I remember it well. I was an undergraduate at the University of Tulsa in the mid 1980s, majoring in Philosophy, Psychology, and Sociology. I took 18-21 hours a semester, and worked two jobs; one at the fabled Fifteenth Street Grill—one of the top restaurants in the nation, and the other at the University of Tulsa library. I read everything I could get my hands on. All of the historical political economy series, the Binghampton series on world systems theory, the old anarchists and Marxists, even the old racists who argued for slavery. Tulsa was a place that emphasized real learning, and none of the professors used textbooks—you were expected to read the classics and the periphery in the original. But never did the adolescent pulp fiction writer Ayn Rand cross my reading list. That changed when I met Michael Bartlett, who was the thirty-something child of the recently deceased Governor and Senator from Oklahoma, Dewey Bartlett. Michael was a true prick, a 30 year old frat boy who had the audacity to run for student office and win the student body presidency. The idea of a non-traditional student even joining a frat was a bit over the top, and if it was not for his “pedigree” he surely would have been shunned. At the same time, I was helping to forge a movement to divest the University of Tulsa’s considerable resources from the apartheid regime in South Africa–and that was no small issue. Tulsa had an endowment of over $180 million at that time (gee, my humble university has about a third of that now, in absolute dollars….but that is another story….), and much of it was wrapped up in unscrupulous extractive investments.
Those of us working the in the South African divestment movement received considerable support from many alumni, faculty, and administrators. It was clear that the University was putting endowment dollars into investments that were not very sound, and that any rational University would diversify the portfolio—it would have been easy and profitable to ditch the investments in the racist regime. But, our student movement met resistance from the Student Association headed by Michael Bartlett. Uneasily, at the same time, he and I shared a major in Philosophy, and we had two courses together that year—Philosophy of Mind and Philosophy of Law. It was a bit funny, because Michael was a dumbshit, and the Philosophy major at Tulsa was rather rigorous. It isn’t at all a stretch to say that Bartlett was simply a raving buffoon, who didn’t understand ANYTHING in the course on the Philosophy of Mind (taught by the great Austen Clark), and his performance on philosophy of Law was almost equally embarrassing. But, he did at least sometimes argue that there was this profound philosopher, Ayn Rand, who summed up everything about why poor people should be left to starve and the disadvantaged deserved their plights (in contra to the arguments of Rawls, and even the logic of conservatives like Coase). So, one night, while working the 10-2am shift after working at the restaurant, I pulled out one of the books and began to read. It didn’t take very long to realize that Atlas Shrugged wasn’t a philosophy book, but an adolescent novel. There are no arguments, no deductive or inductive reasoning, just a bunch of foolish stories and whining by some trustfunder justifying her privilege. A perfect pacifier for fuckhead loser trustfunders like Bartlett, but of less intellectual value than even the most vile 19th century racist political economic screeds justifying slavery. At least those made some attempt to make sense.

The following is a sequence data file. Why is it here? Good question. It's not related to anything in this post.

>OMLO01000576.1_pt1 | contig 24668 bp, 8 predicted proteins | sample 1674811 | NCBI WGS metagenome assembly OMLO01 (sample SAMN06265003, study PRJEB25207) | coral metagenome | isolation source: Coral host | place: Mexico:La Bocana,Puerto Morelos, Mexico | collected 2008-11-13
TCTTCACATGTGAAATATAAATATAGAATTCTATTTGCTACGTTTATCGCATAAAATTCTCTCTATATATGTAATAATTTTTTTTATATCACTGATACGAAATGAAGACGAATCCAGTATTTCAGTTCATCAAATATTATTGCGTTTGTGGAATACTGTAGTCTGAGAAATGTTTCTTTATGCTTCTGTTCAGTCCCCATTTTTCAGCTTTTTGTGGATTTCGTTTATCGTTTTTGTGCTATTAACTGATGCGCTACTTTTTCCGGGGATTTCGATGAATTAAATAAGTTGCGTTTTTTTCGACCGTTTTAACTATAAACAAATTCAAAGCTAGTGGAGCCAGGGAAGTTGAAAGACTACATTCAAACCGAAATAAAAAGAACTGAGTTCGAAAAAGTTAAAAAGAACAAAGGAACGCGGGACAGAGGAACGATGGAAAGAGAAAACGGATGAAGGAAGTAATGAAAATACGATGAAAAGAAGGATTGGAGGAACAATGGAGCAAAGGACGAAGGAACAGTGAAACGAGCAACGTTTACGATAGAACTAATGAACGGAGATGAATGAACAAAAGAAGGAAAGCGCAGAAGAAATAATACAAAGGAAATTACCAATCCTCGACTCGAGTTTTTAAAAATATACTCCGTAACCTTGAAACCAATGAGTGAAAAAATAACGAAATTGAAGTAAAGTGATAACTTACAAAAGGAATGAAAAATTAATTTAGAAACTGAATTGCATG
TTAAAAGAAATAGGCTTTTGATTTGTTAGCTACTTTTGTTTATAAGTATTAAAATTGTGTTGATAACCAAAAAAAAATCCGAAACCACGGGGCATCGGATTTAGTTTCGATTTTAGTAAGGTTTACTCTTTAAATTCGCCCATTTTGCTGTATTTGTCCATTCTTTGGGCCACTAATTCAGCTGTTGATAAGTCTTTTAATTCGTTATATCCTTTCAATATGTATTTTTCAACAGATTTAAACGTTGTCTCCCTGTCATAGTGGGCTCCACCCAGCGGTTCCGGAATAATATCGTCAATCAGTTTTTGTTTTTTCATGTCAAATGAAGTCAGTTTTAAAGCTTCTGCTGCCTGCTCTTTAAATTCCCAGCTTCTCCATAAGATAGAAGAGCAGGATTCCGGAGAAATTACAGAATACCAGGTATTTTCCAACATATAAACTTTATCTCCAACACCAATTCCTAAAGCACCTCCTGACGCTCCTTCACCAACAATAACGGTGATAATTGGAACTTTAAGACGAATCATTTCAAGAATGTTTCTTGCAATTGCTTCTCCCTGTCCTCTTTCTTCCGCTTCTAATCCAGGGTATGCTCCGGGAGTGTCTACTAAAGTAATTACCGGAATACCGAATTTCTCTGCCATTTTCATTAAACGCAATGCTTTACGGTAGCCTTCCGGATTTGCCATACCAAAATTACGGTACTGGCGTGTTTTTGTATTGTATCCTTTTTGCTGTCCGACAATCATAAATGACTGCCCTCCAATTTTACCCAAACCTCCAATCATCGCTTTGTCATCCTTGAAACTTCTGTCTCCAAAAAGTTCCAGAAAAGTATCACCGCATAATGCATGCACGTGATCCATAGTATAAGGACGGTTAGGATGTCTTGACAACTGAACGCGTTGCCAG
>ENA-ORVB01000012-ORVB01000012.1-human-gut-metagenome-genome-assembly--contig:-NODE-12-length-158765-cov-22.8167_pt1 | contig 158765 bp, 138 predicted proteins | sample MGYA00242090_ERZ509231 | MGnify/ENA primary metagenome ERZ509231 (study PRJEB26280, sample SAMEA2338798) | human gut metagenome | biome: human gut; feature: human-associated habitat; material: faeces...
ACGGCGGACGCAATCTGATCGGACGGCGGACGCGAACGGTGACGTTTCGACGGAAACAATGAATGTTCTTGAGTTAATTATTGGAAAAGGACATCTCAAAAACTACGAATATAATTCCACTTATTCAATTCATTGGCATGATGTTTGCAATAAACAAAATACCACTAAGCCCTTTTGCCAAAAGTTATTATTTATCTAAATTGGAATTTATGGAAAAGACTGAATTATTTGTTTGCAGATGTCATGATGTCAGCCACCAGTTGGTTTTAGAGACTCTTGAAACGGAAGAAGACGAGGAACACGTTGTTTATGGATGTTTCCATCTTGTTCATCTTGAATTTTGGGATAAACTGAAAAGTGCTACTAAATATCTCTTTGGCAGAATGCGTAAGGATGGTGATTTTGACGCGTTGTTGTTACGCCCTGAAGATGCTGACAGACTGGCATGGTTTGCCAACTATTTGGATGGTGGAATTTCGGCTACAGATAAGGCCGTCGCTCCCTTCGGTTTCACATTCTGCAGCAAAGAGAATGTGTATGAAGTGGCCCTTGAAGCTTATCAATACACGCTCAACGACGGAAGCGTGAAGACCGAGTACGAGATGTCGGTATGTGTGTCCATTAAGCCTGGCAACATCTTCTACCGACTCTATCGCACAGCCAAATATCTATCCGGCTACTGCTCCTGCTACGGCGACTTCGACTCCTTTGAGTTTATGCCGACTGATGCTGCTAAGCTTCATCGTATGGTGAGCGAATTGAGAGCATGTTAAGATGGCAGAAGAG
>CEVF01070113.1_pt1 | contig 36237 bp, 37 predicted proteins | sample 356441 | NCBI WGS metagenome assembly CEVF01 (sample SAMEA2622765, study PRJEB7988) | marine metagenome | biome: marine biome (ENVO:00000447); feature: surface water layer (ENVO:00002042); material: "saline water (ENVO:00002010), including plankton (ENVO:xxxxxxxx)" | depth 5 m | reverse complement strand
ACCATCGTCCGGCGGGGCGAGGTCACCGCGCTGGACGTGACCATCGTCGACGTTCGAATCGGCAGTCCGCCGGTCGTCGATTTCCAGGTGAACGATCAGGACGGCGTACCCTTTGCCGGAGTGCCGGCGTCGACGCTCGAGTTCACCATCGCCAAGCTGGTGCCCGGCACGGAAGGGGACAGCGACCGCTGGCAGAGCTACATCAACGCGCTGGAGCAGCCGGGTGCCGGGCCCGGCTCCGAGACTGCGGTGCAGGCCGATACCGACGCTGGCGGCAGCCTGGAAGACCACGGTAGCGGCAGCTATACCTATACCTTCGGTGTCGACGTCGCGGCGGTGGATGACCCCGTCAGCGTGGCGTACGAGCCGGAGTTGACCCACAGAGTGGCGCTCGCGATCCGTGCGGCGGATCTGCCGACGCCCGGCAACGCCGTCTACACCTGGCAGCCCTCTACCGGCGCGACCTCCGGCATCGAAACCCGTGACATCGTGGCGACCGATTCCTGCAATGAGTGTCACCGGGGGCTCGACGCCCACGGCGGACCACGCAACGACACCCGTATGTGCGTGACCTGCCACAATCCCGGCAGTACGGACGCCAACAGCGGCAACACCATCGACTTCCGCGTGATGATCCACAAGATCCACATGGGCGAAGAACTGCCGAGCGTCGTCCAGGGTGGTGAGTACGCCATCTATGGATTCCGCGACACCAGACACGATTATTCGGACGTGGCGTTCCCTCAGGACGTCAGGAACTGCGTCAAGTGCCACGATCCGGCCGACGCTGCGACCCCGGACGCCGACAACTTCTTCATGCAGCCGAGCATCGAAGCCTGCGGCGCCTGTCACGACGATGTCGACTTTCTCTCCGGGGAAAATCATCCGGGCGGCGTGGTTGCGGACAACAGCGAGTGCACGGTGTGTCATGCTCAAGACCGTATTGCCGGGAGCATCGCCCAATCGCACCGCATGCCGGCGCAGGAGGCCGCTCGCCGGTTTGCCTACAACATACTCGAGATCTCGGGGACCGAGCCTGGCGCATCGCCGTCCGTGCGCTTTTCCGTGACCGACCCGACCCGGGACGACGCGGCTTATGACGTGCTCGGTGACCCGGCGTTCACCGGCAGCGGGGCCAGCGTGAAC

I assume that Michael is living uncomfortably with his trust fund. I just read that his mother finally passed away, and his brother, Dewey Jr., was a corrupt mayor of Tulsa for a while. It’s disturbing that a bunch of cokehead morons somehow think that they are entitled to the wealth their parents lucked into because the farms they stole from the indigenous in the Oklahoma land run had oil on them. They are the makers. Yeah. Never worked a day in their lives. Got their money because they stole land from someone, and some immigrant guy determined that it had oil on it. I guess the “takers” are the people who had scholarships based on their intellectual ability and demonstrated achievement? Or the people who did the dangerous work of drilling and capping the oil rigs, but then are of no use to the makers, right? What a convenient fiction.